The law school highlighted faculty quoted in the media during last fall’s presidential elections, creating a website tallying media mentions. Turley has been quoted in news articles six times since June 7, arguing opinions on the ethical grounds of Comey’s memos and suggesting that there may be no legal grounds of a case of obstruction of justice against Trump, according to the law school’s website.
The law school – the oldest in the District – has had a long relationship with Capitol Hill and the media, Turley said. Professors are frequently called to testify in front of Congress for their expertise and some law school graduates, like Rep. John Duncan, R-Tenn., are members of Congress.
“When I watch White House briefings, I often see two or three of our graduates among the reporters,” Turley said.
Cohen, the director of GSPM’s political management program, said Twitter was the perfect medium to facilitate conversation in big moments like the Comey hearing because it provides users with a faster-paced feed than other social media like Facebook.
“On Facebook you expect even from your craziest uncle that they are going to post once,” he said. “Whereas for Twitter you can react for every bit of the conversation that’s going on on Capitol Hill and it’s not discouraged.”
As the largest university in D.C., Cohen said GW should be at the head of the pack when political news breaks.
“Strong Comey move. Opens not with what we read but with a memorized defense of the FBI and himself. Says they were defamed, a lie @GSPMgwu,” Cohen tweeted as Comey began the hearing attacking Trump and his allies for claiming the FBI was in disarray when Comey was fired.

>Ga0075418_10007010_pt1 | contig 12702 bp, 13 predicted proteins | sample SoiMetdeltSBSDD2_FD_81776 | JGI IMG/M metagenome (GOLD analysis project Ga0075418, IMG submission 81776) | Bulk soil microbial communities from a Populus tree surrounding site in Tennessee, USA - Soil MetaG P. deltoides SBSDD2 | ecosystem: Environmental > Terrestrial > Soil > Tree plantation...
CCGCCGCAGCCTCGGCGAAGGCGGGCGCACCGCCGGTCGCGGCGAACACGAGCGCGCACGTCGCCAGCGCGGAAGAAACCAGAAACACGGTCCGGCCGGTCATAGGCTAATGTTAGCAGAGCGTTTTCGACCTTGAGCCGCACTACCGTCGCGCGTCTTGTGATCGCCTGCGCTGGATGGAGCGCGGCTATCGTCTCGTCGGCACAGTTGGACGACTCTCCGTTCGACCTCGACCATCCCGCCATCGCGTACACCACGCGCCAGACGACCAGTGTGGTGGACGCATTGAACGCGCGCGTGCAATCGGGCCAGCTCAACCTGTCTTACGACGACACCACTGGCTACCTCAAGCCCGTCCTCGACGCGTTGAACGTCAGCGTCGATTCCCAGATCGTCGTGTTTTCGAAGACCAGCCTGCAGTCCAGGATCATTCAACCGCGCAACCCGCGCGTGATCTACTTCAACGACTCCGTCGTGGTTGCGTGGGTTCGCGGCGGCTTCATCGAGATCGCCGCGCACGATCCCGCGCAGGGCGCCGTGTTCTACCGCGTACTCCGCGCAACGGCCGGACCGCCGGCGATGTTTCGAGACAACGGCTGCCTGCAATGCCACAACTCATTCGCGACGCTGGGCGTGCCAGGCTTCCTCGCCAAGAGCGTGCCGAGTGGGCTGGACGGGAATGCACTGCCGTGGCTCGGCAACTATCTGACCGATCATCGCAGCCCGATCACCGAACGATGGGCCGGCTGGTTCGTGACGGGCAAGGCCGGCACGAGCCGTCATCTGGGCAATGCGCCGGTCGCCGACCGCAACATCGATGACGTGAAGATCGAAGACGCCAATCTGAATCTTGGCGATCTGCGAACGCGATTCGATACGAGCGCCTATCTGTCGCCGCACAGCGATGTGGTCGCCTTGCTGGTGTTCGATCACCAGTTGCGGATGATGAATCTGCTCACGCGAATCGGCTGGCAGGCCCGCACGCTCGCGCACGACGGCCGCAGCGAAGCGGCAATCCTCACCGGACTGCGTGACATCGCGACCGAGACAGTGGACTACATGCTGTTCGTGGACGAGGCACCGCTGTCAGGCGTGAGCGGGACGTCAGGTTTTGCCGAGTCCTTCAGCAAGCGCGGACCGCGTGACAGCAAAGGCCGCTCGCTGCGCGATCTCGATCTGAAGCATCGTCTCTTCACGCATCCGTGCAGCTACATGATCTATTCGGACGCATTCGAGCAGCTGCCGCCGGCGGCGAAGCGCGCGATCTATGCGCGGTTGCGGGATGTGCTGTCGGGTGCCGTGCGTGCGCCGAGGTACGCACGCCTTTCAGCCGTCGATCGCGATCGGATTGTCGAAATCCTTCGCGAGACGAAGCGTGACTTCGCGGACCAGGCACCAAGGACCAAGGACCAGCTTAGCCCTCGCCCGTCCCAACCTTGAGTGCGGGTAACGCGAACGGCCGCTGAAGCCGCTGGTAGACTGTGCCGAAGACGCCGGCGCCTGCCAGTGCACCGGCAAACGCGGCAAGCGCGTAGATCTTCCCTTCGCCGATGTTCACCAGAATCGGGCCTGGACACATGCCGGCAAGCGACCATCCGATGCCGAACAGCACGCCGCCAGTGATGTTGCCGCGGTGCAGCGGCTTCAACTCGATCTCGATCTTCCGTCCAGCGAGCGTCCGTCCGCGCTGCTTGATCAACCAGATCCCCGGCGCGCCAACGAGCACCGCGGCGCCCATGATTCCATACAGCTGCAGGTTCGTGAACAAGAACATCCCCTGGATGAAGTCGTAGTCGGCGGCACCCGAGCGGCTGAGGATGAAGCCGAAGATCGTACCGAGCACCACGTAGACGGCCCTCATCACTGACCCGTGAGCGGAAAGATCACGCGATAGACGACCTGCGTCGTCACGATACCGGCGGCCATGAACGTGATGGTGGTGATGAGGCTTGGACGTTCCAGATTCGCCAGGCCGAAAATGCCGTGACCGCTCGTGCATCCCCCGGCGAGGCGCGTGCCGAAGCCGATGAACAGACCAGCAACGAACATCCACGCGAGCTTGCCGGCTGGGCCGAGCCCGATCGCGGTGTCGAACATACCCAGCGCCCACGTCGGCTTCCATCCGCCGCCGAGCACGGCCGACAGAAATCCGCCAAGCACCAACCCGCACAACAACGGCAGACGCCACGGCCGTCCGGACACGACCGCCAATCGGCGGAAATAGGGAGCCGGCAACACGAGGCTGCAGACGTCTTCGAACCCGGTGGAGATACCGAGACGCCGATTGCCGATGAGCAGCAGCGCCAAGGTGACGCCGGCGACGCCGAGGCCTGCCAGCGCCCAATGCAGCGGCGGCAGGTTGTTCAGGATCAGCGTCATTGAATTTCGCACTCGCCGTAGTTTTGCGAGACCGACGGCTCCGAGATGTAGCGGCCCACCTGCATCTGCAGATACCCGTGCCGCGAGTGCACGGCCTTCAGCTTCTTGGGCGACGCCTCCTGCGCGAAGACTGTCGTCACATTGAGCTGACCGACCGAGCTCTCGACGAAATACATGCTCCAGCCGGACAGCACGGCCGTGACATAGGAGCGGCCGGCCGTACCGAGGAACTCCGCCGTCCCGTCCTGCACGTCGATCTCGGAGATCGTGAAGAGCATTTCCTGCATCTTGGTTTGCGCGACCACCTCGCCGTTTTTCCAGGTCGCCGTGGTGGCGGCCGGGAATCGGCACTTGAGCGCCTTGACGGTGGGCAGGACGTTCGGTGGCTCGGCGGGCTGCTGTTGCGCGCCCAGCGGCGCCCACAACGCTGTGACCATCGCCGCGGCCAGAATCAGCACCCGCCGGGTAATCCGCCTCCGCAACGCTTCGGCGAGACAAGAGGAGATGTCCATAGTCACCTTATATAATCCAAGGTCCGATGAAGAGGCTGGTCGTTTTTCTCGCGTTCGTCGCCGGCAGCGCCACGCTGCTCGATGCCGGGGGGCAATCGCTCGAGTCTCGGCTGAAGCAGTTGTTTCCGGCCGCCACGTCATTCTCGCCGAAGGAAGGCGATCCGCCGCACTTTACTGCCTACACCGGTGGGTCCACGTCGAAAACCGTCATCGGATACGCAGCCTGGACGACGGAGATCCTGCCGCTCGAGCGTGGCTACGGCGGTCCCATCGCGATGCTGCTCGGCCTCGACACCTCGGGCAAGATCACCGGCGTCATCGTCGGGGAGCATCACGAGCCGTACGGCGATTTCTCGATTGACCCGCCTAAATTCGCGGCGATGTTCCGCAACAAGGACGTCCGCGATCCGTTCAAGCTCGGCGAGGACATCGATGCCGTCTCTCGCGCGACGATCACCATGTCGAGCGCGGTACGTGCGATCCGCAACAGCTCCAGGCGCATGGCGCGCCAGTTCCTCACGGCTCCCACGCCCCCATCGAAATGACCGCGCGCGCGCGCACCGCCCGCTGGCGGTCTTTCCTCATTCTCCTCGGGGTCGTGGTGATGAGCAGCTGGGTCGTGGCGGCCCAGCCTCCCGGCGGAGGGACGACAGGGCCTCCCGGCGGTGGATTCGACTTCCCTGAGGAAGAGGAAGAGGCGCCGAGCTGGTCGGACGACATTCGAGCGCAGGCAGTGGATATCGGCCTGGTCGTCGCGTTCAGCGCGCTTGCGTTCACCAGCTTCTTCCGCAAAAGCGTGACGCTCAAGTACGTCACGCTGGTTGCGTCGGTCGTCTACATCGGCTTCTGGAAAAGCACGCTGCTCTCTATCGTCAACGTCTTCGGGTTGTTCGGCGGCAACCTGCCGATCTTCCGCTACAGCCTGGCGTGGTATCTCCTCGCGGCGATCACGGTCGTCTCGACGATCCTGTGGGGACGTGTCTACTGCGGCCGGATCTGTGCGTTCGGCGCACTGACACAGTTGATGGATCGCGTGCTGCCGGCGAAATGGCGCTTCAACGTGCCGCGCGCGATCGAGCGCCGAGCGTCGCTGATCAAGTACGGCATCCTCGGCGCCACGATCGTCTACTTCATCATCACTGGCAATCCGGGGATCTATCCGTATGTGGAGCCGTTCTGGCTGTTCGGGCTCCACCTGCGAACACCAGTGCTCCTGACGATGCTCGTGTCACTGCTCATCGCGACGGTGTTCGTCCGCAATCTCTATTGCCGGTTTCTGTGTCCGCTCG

Cohen said having faculty be a part of the conversation extends GW’s brand beyond Foggy Bottom and increases the visibility of the program.
“It gives other people an idea of who we are and that we take this stuff very seriously and we’re not just spouting off in the moment,” he said.
“Faculty can provide a bit of measure and some depth in historical and political context to what we’re seeing in real time.”
Cohen said he and several of his colleagues within GSPM had also been contacted by media outlets for comment on the hearing.
Cohen works on the Public Echoes of Rhetoric in America Project, which connects public opinion to social media analytics by studying how Twitter users react to events and shape conversation. He said the faculty’s live tweeting was a “perfect PEORIA moment,” which blended a current event with social media conversation.
Matthew Dallek, an associate professor of political management, participated in a Yahoo live blog, providing historical context and analysis of the Comey hearing.
Dallek said political management and law faculty should play a role in major national news events, like the Comey hearing, because they work in a hub of political activity and can help create an informed discussion on divisive topics.
“I think one of the roles of the University and faculty can be obviously to provide scholarship and depth and thoughtful analysis, and understanding of important contemporary and historical issues,” Dallek said. “Faculty can provide a bit of measure and some depth in historical and political context to what we’re seeing in real time.”
This article appeared in the June 12, 2017 issue of the Hatchet.